The evolution of the fitness tracker has reached a critical point. We've started to move away from smarter pedometers that simply count steps or log the hours spent in bed. Now it's time to take that flood of data and really put it to good use.
Fitbit's latest software update now means its trackers pay closer attention to sleep to provide useful recommendations. It proves that even the leading wearable brand accepts it's time to do more and make the tracking experience more personal.
Essential reading: Best wearables for real time coaching
The good news is that there's already devices out there that can provide those insights on the spot. The coaching wearables are still very much in their infancy, but their presence continues to grow and that's definitely a good thing.
The challenge is to draw users away from their smartphones to get that coaching and one of the ways that can be done is by channeling insights to the ears.
As we witness the birth of fitness focused hearables including the Bragi Dash and Samsung's Gear Icon X wireless earbuds, we've spoken to three wearable makers that place a big emphasis on coaching and another that wants to take that coaching, specifically from the ears, to a whole different level.
Keep on Mooving
We're big fans of the Moov Now, a wearable you can wear on your wrist or ankle to track activities which include running, cycling, swimming, boxing and bodyweight training. It's firmly a coach first and foremost and an activity tracker second, barking out instructions to help improve form and ultimately getting the most from a workout.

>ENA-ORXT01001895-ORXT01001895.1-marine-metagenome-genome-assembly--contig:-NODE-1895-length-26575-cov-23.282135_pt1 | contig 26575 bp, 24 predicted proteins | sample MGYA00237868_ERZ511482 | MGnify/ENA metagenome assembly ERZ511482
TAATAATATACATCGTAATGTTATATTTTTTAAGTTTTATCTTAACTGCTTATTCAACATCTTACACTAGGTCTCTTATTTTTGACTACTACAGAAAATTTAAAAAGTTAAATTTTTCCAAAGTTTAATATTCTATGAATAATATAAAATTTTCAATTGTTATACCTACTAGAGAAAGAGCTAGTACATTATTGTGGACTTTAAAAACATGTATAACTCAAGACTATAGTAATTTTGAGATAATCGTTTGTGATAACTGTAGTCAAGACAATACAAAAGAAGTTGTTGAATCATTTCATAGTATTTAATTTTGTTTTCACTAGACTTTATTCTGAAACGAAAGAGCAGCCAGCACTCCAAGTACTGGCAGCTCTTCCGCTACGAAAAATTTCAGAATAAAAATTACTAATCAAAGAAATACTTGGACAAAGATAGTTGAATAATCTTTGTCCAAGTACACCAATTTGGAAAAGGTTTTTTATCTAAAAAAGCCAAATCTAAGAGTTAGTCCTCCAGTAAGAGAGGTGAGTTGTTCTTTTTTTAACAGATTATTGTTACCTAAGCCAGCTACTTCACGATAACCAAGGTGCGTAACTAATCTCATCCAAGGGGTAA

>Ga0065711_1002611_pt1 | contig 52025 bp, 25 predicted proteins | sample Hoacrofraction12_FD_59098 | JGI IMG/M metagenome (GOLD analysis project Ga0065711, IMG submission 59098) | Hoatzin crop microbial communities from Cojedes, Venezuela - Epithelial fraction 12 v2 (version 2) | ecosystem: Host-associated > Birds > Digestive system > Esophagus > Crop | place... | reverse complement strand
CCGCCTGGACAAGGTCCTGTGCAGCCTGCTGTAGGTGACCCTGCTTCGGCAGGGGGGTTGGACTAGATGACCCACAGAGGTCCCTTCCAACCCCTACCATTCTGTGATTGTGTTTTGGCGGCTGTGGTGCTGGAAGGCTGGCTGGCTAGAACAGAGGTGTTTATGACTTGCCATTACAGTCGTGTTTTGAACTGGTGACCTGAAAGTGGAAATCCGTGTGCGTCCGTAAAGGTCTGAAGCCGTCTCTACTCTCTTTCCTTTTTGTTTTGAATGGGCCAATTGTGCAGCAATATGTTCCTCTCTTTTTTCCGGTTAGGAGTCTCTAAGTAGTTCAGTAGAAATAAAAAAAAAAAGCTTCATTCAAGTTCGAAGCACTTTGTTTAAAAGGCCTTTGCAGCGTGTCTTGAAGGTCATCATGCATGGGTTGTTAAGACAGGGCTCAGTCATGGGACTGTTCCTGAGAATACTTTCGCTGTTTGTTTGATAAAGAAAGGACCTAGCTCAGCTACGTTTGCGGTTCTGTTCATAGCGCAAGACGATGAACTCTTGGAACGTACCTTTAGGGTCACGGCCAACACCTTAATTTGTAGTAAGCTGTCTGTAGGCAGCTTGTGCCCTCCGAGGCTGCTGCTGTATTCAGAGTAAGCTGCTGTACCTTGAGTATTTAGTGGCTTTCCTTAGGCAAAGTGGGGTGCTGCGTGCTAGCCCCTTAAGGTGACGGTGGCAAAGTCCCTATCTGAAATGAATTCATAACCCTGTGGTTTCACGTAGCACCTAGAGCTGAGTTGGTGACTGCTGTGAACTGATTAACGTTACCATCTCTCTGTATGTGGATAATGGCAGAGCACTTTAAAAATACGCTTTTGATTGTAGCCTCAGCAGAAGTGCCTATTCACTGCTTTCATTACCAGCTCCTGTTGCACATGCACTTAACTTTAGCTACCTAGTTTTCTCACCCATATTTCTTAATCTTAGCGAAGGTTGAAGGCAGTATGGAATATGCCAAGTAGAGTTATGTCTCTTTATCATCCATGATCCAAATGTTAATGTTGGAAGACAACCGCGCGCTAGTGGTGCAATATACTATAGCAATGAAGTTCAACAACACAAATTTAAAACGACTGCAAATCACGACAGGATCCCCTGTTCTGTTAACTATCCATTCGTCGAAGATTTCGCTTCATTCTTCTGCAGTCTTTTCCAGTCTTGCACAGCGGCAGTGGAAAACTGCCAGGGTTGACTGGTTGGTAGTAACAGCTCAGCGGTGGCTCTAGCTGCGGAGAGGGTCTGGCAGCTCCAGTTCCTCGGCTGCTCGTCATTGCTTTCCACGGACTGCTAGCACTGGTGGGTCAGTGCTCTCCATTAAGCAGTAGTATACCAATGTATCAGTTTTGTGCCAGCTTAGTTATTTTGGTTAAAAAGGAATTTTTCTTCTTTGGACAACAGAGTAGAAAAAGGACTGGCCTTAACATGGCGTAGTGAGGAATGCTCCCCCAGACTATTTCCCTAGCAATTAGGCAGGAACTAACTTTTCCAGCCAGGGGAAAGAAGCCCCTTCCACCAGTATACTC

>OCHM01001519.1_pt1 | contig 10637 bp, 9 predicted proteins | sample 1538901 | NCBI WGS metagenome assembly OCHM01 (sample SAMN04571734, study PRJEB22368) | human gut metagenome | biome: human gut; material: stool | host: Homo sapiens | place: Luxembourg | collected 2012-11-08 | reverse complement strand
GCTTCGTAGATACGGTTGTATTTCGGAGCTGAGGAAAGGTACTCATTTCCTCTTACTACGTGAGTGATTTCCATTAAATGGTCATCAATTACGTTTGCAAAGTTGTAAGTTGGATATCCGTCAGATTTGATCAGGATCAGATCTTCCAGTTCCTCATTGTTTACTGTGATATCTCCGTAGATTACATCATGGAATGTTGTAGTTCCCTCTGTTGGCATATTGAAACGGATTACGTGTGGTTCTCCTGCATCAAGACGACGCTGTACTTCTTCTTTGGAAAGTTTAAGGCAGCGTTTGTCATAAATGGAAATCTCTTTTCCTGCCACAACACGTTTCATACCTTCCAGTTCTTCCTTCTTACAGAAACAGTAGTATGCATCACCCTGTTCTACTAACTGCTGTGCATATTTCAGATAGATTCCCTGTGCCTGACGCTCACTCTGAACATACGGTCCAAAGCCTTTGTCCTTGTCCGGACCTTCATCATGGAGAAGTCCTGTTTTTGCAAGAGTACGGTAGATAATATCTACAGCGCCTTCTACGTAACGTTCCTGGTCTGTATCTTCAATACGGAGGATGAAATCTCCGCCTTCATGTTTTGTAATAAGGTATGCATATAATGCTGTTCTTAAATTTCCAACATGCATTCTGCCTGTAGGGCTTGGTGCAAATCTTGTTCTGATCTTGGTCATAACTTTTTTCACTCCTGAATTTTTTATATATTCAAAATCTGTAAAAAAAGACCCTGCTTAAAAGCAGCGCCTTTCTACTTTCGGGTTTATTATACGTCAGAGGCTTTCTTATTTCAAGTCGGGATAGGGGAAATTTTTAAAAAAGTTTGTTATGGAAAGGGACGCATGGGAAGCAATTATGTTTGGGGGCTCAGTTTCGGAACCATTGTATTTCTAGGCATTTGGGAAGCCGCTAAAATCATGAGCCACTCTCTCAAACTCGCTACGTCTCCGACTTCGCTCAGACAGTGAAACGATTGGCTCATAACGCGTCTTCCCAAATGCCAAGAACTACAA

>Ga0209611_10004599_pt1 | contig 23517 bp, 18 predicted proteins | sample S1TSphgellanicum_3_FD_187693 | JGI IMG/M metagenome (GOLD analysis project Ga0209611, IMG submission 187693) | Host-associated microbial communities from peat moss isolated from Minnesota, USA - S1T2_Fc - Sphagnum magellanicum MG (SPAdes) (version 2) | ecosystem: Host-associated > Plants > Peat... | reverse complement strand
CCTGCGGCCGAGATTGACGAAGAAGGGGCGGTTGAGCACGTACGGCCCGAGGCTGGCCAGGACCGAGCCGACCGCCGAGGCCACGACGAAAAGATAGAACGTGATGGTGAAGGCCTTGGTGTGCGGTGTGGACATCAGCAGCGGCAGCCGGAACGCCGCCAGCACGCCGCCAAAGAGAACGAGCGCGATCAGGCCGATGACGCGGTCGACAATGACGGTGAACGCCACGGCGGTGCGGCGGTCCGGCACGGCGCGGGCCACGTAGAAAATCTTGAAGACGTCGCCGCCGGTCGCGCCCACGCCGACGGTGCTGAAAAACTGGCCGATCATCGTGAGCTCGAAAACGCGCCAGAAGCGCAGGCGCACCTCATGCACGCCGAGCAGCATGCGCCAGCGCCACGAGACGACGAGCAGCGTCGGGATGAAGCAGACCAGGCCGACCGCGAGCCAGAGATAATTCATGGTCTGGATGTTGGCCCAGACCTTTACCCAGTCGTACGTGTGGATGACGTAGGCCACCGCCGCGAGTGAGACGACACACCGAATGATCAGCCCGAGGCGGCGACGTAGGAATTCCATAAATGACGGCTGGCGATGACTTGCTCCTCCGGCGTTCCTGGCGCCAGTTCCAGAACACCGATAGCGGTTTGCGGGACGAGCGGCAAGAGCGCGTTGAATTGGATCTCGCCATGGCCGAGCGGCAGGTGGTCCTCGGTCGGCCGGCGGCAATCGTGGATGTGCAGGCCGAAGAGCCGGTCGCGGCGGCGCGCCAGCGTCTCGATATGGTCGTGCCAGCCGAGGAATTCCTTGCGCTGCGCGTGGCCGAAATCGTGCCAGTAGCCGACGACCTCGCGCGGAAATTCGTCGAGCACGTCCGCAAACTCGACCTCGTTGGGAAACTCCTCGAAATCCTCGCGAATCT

Erick McAfee, head of business development of Moov told us why getting that voice coaching element was such an integral part of the process. "I'd say the things we spent the most time on was the engineering and on the software side," McAfee explained. "We interviewed, spent time with division 1 coaches, personal coaches from all different sports to figure out what they sought out to train their athletes with and the correct form. We just kept thinking, if we don't coach our users correctly through the exercises it could eventually lead to injury."
McAfee places great importance on that research revealing how it helped the Moov team to learn about aspects such as running form or what it needed to do when fatigue kicks in during a boxing session, moving the blood away from the shoulders so you can lift your arms to start punching again.
Getting the specific phrases from those coaches and experts into the software was vitally important as well. "Literally, we were taking coaching advice from the coaches and we were using verbatim," he said. "We spent time with four different running coaches. Out of those four coaches, two specialised in sprints and two specialised in long distance, marathon running. So obviously there's very different techniques for running to deal with. We took their advice and used it in the software."
While many might claim that coaching can be done away from wearables and just with your phone, McAfee is not so convinced. "I know there's a lot of apps out there that provide coaching. I wouldn't really call it coaching but more instructions. It's just telling you what to do. We are the only one that tell you what to do and tell you if you're doing it correctly or incorrectly."
Swinging with Zepp
Zepp is another company that places a strong emphasis on coaching and improvement. Whether that's for its golf, tennis or baseball sensors, it has the same aim. To use the data it can track to help users make changes without the need for a coach to be by your side telling you how to do it properly.